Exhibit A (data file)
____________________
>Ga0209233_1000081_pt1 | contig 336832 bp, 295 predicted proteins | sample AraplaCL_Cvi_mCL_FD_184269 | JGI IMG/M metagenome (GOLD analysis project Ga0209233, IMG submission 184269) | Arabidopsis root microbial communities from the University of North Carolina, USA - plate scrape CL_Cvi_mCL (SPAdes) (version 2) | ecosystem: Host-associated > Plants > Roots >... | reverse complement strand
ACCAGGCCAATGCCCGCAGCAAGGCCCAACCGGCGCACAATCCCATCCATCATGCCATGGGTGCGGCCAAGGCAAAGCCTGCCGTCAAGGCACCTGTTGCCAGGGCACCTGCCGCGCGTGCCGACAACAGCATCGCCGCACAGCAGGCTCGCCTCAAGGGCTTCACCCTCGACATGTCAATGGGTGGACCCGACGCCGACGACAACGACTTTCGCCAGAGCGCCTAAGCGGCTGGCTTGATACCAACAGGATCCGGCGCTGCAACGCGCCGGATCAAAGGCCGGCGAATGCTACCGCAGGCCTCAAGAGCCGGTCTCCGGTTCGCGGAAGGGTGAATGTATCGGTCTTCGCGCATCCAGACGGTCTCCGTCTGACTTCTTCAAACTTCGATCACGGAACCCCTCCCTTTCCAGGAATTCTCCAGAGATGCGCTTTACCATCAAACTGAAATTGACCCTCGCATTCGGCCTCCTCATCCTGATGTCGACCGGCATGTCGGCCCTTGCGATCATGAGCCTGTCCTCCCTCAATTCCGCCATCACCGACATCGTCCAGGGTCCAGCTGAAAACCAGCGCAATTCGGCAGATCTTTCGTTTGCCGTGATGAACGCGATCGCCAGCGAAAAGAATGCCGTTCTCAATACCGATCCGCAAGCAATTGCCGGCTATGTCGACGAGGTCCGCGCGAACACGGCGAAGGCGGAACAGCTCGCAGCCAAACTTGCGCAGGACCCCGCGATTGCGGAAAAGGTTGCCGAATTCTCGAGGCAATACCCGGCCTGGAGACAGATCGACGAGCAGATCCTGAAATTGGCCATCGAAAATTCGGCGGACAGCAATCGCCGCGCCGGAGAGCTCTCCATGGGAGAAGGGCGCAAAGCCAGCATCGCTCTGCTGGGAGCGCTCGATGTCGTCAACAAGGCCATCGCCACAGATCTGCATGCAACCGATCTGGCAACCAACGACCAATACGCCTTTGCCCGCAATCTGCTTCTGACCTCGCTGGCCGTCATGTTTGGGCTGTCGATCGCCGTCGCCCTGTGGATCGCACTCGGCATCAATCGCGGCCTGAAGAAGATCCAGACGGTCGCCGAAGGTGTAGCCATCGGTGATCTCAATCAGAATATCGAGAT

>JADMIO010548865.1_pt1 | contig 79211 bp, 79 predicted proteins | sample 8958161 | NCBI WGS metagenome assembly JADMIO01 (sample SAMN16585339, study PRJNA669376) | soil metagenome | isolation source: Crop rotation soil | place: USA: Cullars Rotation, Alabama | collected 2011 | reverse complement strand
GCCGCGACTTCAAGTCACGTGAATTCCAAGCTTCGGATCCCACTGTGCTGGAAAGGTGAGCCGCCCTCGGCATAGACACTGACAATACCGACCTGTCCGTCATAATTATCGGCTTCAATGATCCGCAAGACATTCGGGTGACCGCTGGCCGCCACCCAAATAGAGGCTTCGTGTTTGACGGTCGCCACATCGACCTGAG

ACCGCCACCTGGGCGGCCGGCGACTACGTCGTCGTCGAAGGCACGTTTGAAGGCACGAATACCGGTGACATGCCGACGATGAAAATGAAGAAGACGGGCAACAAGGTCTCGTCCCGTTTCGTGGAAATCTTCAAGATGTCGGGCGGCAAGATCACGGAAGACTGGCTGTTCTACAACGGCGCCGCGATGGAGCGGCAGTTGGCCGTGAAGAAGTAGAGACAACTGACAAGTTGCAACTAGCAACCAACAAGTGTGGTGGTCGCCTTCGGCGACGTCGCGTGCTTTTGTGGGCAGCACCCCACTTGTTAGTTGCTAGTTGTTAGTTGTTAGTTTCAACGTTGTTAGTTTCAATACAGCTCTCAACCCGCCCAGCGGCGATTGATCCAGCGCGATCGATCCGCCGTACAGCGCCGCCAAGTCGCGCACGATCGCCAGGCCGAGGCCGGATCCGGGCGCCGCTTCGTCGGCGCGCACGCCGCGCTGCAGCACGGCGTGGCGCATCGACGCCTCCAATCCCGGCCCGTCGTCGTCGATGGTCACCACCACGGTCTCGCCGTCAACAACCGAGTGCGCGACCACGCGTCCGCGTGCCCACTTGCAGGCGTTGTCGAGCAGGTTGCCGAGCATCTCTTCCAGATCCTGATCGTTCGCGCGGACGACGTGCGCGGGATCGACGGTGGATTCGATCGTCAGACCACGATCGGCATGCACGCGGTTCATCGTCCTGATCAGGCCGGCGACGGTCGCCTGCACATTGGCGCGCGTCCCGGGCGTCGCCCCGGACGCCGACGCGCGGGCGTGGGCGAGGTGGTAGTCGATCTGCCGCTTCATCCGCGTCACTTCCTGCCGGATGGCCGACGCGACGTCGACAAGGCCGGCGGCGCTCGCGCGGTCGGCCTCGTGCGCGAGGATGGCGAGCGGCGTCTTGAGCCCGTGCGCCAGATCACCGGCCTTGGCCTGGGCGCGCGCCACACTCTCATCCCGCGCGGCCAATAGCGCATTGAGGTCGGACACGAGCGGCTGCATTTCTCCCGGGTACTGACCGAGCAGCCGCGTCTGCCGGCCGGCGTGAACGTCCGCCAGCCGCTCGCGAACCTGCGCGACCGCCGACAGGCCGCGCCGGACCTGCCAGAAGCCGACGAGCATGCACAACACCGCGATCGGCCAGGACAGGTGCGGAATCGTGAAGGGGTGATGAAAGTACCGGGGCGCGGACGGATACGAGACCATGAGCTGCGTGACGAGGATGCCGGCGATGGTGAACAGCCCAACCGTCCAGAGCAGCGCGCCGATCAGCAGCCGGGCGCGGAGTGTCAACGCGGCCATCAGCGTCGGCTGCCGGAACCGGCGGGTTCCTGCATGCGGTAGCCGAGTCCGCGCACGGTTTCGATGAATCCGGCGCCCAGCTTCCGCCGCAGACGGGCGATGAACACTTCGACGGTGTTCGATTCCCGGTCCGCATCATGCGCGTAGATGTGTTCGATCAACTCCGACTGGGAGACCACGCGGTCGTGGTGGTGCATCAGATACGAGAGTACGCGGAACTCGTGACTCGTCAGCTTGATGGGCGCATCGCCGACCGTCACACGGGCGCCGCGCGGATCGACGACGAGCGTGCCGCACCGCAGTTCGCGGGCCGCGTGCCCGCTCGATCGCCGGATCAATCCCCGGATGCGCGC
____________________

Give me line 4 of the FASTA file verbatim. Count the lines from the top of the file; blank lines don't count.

GCCGCGACTTCAAGTCACGTGAATTCCAAGCTTCGGATCCCACTGTGCTGGAAAGGTGAGCCGCCCTCGGCATAGACACTGACAATACCGACCTGTCCGTCATAATTATCGGCTTCAATGATCCGCAAGACATTCGGGTGACCGCTGGCCGCCACCCAAATAGAGGCTTCGTGTTTGACGGTCGCCACATCGACCTGAG